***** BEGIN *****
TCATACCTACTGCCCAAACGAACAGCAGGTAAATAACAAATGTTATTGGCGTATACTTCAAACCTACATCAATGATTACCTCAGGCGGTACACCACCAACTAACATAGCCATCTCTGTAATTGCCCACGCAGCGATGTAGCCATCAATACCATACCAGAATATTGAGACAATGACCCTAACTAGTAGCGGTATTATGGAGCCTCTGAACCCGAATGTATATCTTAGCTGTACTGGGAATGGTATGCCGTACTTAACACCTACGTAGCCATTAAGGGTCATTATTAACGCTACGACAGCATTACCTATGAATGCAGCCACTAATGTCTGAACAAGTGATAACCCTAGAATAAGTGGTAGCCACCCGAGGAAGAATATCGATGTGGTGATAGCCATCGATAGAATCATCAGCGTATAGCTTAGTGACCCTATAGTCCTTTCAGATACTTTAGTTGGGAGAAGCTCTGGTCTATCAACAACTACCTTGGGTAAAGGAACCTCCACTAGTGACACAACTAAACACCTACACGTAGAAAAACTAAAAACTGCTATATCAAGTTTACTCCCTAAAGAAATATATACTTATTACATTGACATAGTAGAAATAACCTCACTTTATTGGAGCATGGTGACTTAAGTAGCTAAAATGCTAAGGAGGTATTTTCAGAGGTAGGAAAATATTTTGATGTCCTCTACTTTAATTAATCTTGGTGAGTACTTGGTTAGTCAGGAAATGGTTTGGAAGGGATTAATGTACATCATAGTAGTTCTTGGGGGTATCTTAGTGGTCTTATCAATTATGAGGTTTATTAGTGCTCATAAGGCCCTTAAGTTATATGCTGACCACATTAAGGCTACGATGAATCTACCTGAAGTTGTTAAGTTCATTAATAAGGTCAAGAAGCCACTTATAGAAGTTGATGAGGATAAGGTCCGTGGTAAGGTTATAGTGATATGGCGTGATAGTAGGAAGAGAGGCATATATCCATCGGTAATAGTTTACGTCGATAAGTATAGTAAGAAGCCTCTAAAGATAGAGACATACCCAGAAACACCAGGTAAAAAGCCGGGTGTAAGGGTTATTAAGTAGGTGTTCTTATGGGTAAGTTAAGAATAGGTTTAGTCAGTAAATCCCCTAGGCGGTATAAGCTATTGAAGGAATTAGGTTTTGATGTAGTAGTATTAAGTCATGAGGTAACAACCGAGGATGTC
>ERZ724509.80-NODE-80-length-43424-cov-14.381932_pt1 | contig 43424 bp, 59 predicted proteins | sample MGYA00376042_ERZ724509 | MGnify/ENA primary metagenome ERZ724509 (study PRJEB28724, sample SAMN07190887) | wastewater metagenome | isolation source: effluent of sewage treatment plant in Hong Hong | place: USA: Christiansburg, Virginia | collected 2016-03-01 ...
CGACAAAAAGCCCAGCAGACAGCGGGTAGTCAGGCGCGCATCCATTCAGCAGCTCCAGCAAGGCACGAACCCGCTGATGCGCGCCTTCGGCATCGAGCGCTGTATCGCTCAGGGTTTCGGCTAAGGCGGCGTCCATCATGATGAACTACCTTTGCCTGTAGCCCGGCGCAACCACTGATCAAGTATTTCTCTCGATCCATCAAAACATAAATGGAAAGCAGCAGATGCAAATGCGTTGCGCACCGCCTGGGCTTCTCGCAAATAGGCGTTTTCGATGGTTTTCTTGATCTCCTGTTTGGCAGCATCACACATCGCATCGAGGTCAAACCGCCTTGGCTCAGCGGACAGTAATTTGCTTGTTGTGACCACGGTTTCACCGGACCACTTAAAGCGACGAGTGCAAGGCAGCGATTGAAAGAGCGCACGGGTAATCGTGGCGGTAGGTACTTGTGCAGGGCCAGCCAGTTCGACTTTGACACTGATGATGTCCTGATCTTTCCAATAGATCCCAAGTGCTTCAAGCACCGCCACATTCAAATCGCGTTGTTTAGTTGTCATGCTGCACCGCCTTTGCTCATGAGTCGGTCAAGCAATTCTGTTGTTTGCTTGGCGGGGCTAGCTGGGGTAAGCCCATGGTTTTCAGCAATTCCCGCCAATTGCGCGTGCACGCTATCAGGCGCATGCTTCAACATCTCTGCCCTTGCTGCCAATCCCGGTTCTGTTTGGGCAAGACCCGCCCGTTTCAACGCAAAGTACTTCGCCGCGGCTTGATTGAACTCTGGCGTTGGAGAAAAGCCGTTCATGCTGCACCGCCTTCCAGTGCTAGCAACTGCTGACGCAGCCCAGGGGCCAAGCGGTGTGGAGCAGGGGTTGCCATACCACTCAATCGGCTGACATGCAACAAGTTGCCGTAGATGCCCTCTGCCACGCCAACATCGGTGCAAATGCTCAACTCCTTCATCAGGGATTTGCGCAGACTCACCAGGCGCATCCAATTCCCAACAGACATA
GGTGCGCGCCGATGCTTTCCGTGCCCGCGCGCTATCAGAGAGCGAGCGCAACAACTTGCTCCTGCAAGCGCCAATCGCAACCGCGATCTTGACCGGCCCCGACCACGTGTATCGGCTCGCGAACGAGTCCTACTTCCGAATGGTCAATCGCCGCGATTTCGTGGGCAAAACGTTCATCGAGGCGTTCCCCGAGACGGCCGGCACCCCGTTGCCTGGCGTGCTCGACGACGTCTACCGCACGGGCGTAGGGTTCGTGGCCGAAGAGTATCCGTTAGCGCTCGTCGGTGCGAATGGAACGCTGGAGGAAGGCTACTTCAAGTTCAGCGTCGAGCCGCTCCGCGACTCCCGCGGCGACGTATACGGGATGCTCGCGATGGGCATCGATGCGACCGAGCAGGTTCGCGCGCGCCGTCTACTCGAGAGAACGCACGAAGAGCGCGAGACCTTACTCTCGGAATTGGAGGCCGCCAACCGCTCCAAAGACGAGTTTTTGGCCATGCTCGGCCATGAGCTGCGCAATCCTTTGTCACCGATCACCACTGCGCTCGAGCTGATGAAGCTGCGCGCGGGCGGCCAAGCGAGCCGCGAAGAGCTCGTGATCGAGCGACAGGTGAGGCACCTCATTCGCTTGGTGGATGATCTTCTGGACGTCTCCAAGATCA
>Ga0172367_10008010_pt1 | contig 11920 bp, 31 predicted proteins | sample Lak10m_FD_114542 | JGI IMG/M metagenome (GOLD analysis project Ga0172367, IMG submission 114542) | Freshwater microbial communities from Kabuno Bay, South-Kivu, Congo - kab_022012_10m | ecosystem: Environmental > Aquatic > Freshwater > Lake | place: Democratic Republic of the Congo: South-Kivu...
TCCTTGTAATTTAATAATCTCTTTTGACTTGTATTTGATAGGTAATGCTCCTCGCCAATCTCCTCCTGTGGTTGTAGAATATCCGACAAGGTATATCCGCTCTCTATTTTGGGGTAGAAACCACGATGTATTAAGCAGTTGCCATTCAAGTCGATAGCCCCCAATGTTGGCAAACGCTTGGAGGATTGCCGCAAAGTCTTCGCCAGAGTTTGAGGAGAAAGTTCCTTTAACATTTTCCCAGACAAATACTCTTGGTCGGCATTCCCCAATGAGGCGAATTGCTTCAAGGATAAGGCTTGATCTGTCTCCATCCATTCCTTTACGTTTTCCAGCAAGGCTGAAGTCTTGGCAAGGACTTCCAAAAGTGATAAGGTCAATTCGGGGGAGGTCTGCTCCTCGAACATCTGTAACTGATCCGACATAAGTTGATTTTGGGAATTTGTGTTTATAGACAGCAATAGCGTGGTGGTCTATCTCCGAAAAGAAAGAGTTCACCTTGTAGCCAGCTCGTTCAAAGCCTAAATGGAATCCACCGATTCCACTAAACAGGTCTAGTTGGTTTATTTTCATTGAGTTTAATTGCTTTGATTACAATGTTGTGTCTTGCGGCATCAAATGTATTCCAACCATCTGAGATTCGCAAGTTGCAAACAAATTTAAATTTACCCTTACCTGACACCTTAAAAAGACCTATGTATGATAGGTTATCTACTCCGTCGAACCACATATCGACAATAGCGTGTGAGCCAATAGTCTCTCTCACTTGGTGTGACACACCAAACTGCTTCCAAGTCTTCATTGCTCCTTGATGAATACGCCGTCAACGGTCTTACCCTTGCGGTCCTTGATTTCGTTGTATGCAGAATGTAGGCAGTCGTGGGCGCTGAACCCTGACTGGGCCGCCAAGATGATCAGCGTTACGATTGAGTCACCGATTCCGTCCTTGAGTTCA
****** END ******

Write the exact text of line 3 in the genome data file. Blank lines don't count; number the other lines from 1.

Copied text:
CGACAAAAAGCCCAGCAGACAGCGGGTAGTCAGGCGCGCATCCATTCAGCAGCTCCAGCAAGGCACGAACCCGCTGATGCGCGCCTTCGGCATCGAGCGCTGTATCGCTCAGGGTTTCGGCTAAGGCGGCGTCCATCATGATGAACTACCTTTGCCTGTAGCCCGGCGCAACCACTGATCAAGTATTTCTCTCGATCCATCAAAACATAAATGGAAAGCAGCAGATGCAAATGCGTTGCGCACCGCCTGGGCTTCTCGCAAATAGGCGTTTTCGATGGTTTTCTTGATCTCCTGTTTGGCAGCATCACACATCGCATCGAGGTCAAACCGCCTTGGCTCAGCGGACAGTAATTTGCTTGTTGTGACCACGGTTTCACCGGACCACTTAAAGCGACGAGTGCAAGGCAGCGATTGAAAGAGCGCACGGGTAATCGTGGCGGTAGGTACTTGTGCAGGGCCAGCCAGTTCGACTTTGACACTGATGATGTCCTGATCTTTCCAATAGATCCCAAGTGCTTCAAGCACCGCCACATTCAAATCGCGTTGTTTAGTTGTCATGCTGCACCGCCTTTGCTCATGAGTCGGTCAAGCAATTCTGTTGTTTGCTTGGCGGGGCTAGCTGGGGTAAGCCCATGGTTTTCAGCAATTCCCGCCAATTGCGCGTGCACGCTATCAGGCGCATGCTTCAACATCTCTGCCCTTGCTGCCAATCCCGGTTCTGTTTGGGCAAGACCCGCCCGTTTCAACGCAAAGTACTTCGCCGCGGCTTGATTGAACTCTGGCGTTGGAGAAAAGCCGTTCATGCTGCACCGCCTTCCAGTGCTAGCAACTGCTGACGCAGCCCAGGGGCCAAGCGGTGTGGAGCAGGGGTTGCCATACCACTCAATCGGCTGACATGCAACAAGTTGCCGTAGATGCCCTCTGCCACGCCAACATCGGTGCAAATGCTCAACTCCTTCATCAGGGATTTGCGCAGACTCACCAGGCGCATCCAATTCCCAACAGACATA